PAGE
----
Writing the Life Experiences of Others

Image result for lonelyWell, here we are in a new year. I’ve learned lots of lessons in 2016, and I hope to carry them forward to make 2017 the best year yet. The best part of last year was, by far, the unprecedented response I’ve had to the release of my latest novel, The Ghosts of Tullybrae House. Thank you to everyone for your support. I can’t wait to see what’s next for me.

If you’ve read any of my interviews, you’ll know that I do read the reviews that readers leave on my books. Some authors will suggest that you shouldn’t do this. It’s best, they’ll tell you, not to dwell on what someone said, but rather to look to the future and continue writing. For me, taking the time to consider and evaluate what my readers are saying about my work gives me a chance to gain insight on what I might improve on. After all, every review is a chance to learn. And I’m not just talking about the negative or critical ones. I mean the positive ones, too.

Recently, a positive review was submitted for The Ghosts of Tullybrae House that gave me insight into something I appear to have done right. It was something I hadn’t fully comprehended I was doing, come to that. In Tullybrae, my main character, Emmie, was adopted at a young age. I wrote about how she loved her adoptive family, but felt disconnected from them. I went into some very deep detail about the effect her early experiences had on her psychological and emotional development, too. They are too many and too minute to go into in one small blog post, but let it suffice to say I developed that aspect of her character as well as I could.

In response to this, reader “cjtimm” said:

The main character Emmeline spoke to me since I too was adopted at 6+ and felt the same with my adopted family. At 74 year of age I was surprised to read of the same feeling expressed by her.

Now, full disclosure: I was never adopted. I look exactly like my mother, and in terms of my personality I am my father’s daughter to a fault (sorry, Dad!). I don’t pretend to have any direct insight into what a person who was adopted might feel like, and I know that each individual who was is different and has had different experiences and outcomes. I am no authority, I can only guess at what someone in Emmie’s place might feel like. But believe it or not, the thoughts, feelings and motivations that I wrote of Emmie were actually based on a real person.

He was a boyfriend from long ago, when I was in my early twenties—I’ll call him Matt, though obviously that’s not his real name. Both Matt and his sister were adopted. Their mother couldn’t have children of her own because she had weak kidneys and was told early on in life that her body could not support a pregnancy. Matt’s parents were wonderful. They were loving, supportive and nurturing. Matt never denied that they loved him with all their hearts, yet despite this, he struggled all his life. In his early years and through his teens, he lived with behavioural problems. Later, he expressed feelings of never really having connected with his adoptive mother. And there were many other things I noticed or felt during our long-ago relationship which I suspect had been shaped by his experience.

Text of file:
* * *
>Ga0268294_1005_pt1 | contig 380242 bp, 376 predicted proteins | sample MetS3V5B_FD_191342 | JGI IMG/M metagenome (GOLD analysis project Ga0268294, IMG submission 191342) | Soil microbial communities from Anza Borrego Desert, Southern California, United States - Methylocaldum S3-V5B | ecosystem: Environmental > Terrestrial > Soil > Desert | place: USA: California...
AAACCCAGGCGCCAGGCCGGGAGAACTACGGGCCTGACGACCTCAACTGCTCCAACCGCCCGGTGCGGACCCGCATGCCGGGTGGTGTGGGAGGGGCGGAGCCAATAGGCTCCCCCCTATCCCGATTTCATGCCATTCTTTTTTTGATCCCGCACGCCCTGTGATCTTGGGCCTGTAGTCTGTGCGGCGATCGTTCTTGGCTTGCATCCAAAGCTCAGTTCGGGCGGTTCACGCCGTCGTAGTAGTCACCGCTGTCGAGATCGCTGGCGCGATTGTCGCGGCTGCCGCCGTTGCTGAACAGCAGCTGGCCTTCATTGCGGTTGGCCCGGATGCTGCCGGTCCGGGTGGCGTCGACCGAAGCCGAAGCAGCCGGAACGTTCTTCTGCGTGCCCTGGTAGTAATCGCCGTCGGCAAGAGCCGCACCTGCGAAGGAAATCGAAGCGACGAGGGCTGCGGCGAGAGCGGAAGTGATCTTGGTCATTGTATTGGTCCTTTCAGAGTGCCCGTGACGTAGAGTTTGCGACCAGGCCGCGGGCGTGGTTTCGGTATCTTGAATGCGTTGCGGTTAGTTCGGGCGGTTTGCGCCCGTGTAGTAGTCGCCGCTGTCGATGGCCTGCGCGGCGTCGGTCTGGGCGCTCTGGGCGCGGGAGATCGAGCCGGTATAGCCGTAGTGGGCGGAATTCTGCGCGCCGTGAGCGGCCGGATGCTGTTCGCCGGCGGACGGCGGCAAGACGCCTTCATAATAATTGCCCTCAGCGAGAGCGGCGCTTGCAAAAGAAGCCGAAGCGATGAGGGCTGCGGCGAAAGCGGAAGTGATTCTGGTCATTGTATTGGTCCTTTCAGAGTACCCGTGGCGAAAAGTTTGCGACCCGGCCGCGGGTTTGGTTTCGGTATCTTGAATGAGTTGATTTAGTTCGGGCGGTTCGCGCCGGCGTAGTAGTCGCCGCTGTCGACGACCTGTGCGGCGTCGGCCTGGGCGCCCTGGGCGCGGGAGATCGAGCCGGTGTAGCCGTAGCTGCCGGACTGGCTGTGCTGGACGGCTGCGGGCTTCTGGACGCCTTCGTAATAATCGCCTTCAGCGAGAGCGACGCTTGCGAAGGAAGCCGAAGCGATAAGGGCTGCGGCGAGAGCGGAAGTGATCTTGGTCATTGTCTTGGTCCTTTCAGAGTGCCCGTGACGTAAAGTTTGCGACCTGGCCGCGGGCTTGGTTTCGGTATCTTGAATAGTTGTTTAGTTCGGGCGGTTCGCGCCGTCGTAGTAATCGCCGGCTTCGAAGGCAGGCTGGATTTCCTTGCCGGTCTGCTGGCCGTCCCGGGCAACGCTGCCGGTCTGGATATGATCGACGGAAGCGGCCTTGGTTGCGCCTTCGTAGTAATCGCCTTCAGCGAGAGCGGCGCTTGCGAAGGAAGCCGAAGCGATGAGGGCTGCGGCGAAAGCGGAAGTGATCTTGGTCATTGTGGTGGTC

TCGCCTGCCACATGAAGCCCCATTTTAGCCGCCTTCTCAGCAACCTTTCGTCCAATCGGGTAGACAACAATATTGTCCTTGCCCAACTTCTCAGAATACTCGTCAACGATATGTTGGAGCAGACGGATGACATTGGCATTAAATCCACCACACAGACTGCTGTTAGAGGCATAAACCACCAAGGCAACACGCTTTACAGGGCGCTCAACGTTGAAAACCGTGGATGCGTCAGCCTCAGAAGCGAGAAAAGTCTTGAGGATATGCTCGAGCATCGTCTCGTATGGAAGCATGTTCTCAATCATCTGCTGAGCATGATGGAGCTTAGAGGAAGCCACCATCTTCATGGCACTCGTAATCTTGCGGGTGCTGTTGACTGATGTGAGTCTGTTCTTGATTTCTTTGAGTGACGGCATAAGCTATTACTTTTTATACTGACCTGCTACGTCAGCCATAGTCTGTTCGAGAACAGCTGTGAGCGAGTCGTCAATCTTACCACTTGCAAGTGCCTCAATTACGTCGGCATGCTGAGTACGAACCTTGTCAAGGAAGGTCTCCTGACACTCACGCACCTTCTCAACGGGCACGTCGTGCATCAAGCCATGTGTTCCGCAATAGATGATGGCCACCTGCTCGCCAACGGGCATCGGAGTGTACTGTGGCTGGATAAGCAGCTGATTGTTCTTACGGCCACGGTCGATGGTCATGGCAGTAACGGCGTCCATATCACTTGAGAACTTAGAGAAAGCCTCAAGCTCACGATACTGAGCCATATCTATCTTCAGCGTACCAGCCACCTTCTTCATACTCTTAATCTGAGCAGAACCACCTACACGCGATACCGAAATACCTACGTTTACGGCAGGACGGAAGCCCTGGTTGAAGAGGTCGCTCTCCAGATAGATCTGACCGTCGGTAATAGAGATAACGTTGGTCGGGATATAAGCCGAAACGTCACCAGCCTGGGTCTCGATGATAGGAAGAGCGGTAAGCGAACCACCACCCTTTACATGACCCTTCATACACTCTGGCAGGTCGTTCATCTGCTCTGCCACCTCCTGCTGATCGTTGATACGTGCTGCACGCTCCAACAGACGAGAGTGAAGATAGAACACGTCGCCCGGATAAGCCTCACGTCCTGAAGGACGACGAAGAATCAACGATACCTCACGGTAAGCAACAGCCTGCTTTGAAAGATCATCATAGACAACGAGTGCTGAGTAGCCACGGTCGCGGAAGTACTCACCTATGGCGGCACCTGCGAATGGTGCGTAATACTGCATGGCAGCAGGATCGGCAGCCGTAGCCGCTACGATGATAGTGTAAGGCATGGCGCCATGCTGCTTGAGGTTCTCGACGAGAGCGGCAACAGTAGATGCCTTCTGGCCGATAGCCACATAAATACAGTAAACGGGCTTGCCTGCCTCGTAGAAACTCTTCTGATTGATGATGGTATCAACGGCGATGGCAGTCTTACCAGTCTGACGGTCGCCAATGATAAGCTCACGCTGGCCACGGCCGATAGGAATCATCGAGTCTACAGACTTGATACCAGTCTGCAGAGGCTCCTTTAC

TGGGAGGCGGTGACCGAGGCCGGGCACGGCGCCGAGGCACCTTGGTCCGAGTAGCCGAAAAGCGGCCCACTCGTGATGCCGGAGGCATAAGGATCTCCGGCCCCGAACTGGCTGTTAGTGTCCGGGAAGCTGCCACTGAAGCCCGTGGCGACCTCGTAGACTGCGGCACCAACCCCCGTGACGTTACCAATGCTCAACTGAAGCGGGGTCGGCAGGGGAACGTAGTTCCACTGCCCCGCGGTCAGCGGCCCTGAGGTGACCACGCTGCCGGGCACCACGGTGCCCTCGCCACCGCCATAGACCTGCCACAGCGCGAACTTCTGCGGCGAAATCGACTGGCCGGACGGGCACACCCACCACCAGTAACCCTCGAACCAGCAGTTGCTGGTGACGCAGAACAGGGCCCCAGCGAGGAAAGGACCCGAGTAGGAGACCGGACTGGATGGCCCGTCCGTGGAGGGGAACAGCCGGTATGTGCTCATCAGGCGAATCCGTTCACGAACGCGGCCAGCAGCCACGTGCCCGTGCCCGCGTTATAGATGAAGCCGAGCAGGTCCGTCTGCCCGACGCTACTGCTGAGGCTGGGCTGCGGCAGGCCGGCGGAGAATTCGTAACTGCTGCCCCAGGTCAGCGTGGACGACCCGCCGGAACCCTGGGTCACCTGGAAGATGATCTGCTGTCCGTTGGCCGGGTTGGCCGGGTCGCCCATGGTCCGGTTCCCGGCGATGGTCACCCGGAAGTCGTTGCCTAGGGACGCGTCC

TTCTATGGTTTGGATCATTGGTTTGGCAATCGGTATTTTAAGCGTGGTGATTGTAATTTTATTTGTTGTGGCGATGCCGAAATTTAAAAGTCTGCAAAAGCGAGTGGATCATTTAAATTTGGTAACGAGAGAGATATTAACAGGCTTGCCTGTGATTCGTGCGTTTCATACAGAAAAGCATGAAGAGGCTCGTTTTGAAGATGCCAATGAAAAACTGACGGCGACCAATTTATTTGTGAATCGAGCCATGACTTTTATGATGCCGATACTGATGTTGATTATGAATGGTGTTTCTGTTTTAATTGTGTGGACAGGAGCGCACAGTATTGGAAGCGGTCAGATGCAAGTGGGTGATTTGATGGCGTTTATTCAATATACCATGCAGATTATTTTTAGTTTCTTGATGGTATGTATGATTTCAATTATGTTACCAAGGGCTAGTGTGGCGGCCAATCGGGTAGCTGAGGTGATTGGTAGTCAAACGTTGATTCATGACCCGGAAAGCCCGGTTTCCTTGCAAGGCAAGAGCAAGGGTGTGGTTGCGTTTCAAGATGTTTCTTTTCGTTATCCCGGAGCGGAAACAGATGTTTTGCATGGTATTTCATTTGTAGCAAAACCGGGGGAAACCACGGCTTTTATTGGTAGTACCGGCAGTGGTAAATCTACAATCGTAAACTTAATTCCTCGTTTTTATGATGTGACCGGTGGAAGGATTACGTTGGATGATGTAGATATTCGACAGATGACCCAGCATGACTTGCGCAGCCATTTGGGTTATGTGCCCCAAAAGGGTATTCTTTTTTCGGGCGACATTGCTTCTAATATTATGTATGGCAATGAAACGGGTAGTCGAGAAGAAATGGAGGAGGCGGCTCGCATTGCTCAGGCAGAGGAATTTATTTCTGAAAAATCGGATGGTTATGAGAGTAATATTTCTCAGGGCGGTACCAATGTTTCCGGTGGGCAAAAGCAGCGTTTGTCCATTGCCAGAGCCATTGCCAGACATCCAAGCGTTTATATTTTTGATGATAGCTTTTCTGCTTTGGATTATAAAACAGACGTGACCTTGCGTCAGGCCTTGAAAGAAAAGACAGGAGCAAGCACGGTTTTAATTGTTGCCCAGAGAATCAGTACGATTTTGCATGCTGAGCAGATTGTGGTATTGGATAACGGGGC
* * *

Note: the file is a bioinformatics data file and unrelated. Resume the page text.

It’s funny, but up until the time I sat down to write Tullybrae, I never realized how much I was paying attention to those little things. I never realized that I was absorbing them, and storing them away in the very back of my memory. But as I began to write Emmie and her brother Chase, and as I tried to put myself in their shoes, I discovered that much of the detail I was putting in about how their different adoptive experiences shaped their outlook on life was based on what I had observed in Matt.

Matt and I ended our relationship over fifteen years ago, and I regret to admit that it was not under amicable circumstances. We were too different, in the end, and our life trajectories were simply not meant to run in tandem. Of course I wish him all the best in life, and I hope he’s found whatever is going to make him happy. In writing him into Emmie, and even into her brother Chase (whose First Nations heritage and circumstance of birth was also something I borrowed from Matt), I hope I’ve been able to say, in my own small way, that I was listening to him and that, while I could not say exactly that I knew for certain how he felt, I could at least empathize as an outside observer.

I hadn’t fully realized until seeing the comment from cjtimm that that was what I was doing. But now that I have that feedback, I’m able to understand better my own writing process, and how I translate my personal experiences and those of the people around me into stories that resonate with others… 

At least I hope that’s what I’m doing.

Thanks, cjtimm, for taking the time to write your review. It was immensely helpful, and very much appreciated!

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